You may recall some time ago when we had a bit of synesthesia going on; you may have used colors to represent concepts and ideas that seemed (for instance) particularly blue or green. That’s going to be folded into this prompt as well, but it’s only half of it. The other challenge is to get several of these color threads going at once, and if possible, to branch them out, in a way allowing the reader to determine the path they’ll take through your words. First of all, think about how many colors you want to include (I say go for five or six, it will be good and complicated), and think about how complicated/structured you want your poem to be. For example, you might have it branch out like this:

I walked
full of mourning joy
through greybacked fields greenfaced hills
barefoot and
halfway destroyed with glory.

The blue clearly carries a more sober tone, while the red is happier; note that both contain color words that are perhaps better suited to the tones than blue and red (tricky, eh?) and that barefoot, being purple, could go with either. Play around with mixing colors like this; it will make you more careful about how you arrange things. Another possibility might be to split the lines a bit, like so:

               Whenever a rain begins,
I think of how your face
               appeared beneath the willow
tree in summer: time
               transfixed like an orange
jewel, catching us breathless
               as we huddled under branches
in a gleaming noon.

The reader could go straight down the middle, or read the whole thing. Use the lines of color as a vertical method to create new poems within the lines that go horizontal. Think of it like an acrostic, but using words instead of letters, and buried within the poem rather than at the beginning. And of course, you don’t have to restrict yourself to keeping the colors all in one line either:

We had a firefight: but it was hollow-point choices
we shot at each other. What a pair we are, foolishly
askew, our guns blazing. It was so easy to make war.
What did we own besides this when and this where,
a time and place? Love, there’s nothing left to say
but to throw my love down, which is a gauntlet, a steel-
knuckled challenge. 

Note the cyan period at the end. I’m quite pleased with that little nearly-unnoticeable bit of punctuation. I was trying to do something interesting about crossing paths, having green and blue represent two different attitudes, and showing the whole idea of a relationship nexus through color and word placement, but you know, I am short on time and just spouting this stuff out, so forgive me.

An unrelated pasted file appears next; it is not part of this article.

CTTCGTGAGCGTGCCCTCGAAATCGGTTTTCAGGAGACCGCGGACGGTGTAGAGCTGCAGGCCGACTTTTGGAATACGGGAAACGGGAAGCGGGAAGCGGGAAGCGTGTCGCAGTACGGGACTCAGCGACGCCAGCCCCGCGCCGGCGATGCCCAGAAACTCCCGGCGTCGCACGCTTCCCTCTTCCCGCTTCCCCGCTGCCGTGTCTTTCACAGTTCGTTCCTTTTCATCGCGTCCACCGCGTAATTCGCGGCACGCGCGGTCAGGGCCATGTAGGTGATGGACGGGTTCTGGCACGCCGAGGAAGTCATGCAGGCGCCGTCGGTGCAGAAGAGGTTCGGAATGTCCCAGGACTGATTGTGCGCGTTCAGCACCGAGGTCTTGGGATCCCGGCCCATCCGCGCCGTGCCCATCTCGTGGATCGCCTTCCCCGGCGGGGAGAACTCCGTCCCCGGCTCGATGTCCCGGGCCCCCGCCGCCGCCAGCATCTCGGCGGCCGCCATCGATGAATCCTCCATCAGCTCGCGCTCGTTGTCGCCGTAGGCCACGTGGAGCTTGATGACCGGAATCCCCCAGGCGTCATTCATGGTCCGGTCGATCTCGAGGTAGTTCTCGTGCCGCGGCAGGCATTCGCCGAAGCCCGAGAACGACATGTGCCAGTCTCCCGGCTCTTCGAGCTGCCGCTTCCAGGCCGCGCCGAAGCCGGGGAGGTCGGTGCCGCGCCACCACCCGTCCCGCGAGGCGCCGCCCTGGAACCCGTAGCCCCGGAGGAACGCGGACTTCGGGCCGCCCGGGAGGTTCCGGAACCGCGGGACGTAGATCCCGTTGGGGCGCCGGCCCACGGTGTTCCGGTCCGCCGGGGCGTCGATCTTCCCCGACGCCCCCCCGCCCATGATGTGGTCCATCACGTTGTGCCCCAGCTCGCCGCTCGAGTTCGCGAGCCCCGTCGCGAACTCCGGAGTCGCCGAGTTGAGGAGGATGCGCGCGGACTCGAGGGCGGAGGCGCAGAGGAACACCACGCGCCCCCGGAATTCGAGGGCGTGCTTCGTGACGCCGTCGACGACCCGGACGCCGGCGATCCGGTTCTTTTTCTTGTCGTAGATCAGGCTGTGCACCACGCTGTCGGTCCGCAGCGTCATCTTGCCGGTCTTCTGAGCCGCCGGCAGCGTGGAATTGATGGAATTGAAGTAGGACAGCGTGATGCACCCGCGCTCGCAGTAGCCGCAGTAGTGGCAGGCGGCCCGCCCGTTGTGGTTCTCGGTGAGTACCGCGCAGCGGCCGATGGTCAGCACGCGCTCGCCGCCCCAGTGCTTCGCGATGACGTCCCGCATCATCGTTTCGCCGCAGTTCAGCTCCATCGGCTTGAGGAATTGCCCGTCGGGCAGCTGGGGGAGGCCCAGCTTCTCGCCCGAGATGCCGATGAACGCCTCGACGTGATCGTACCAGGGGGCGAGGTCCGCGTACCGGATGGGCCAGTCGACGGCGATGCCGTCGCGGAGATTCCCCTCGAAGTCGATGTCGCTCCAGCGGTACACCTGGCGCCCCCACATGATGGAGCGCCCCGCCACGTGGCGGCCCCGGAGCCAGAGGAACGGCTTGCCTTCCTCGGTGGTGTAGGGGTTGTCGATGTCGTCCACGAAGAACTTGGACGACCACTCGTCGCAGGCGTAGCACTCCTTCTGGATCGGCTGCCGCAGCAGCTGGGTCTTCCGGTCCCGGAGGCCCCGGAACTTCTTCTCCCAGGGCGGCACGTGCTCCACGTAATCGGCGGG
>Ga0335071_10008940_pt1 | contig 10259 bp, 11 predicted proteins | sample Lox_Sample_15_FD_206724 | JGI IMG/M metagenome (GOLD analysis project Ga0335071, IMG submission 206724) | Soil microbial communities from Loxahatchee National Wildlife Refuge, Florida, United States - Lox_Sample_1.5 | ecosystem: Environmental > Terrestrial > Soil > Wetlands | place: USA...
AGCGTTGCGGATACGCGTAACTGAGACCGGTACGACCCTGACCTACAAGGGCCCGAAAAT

I believe you can go up to six without really starting to lose yourself in the writing; and often it’s a good idea to close each thread, rather than leaving a mish-mash of color open at the end of the piece. The important thing is consistency, because if your reader does start picking up on what’s going on with the colors, they’ll get drawn by it, and you want to make it less confusing for them. A thread of red will stand out beautifully on a black block of verse.

Don’t be afraid to use imagery and metaphor to either support or confound the rainbows you create, too. Maybe you want to use red to highlight a succession of blood imagery dripping down the poem; maybe you want to use blue if you’re trying to make a point about someone who’s noble or lives their life on the sea; or maybe you want to use orange if you’re just trying to be surreal. Maybe blue words winding their way through the poem can suggest a river, or green ones a snake. Maybe you just want to highlight three very specific moments with very specific colors that are meaningful; maybe you want to characterize lines of dialogue by giving each speaker a different color; or maybe you just want to highlight every instance of you with purple or something, to give “you” a very unique feel (which will reflect how you feel about the color).

The possibilities are nearly endless, and this is a tool that is often neglected which you can use to allow your imagination to run wild. Poets are often more concerned with the content of the poem rather than how it’s presented (and usually rightly so, unless they’re writing concrete poetry), but the reader will notice both and try to draw meaning out of both. Come up with an idea or two about how to use colors (and feel free to borrow liberally from above) and share what you have… the cardinal rule is just to make it clear that there are multiple levels of meaning, multiple poems if you will, under the surface. Use that rainbow to bring them out.

(A note on mechanical things: if you’re blogging with WordPress, there’s a little color-selector tool if you’re typing the post in the Visual editor – rather than the HTML editor – when you show the “Kitchen Sink” bar. Press the button all the way to the right, or hit Alt-Shift-Z, to show this second bar; the selector button is the fourth one. You could also write longhand with multicolor pens, or do the typing in your email, or something. For Blogger, I have no idea how it works, but I imagine there is a similar option to change text color.)

The Peacock Room

About to head out of work for a weekend in DC (the Fellow’s birthday celebration)… a long bus ride ahead, but I received mysterious packages in the mail from Jessie Carty and Margo Roby lately, so I think I’ll be able to occupy myself. This is also the Bus-with-Internet, so maybe I’ll be on here a bit too! But in the meantime, I cranked out this little ditty for the dVerse prompt, inspired by Gerard Manley Hopkins (whom my mother adores, but I feel so-so about), onsprung rhythm. I mirrored his “Pied Beauty” pretty closely in terms of rhyme and line numbers, drawing from Whistler (whom I adore, but my mother feels… actually, I think she likes his art too) and the Peacock Room in DC. Check it out sometime! But until then, enjoy this little dream-experiment about it.

The Peacock Room

Porcelain pieces line the shadowboxed walls,
deep-sea-garlanded with some dream of Japan.
And fan-tailed walkingbirds, born from foam off gold lakes,
shy from the gaze, muddle detail with their calls.
One unhandled cup in a reverent hand:
what is the color the wisest grifter takes?

Easy as scraping all dimension from the sky,
it peels from ancient leather in palatable bands.
Thief of that spectral bridge where green-blue breaks,
catch it easy as a grape with beak or with eye:
birds wake.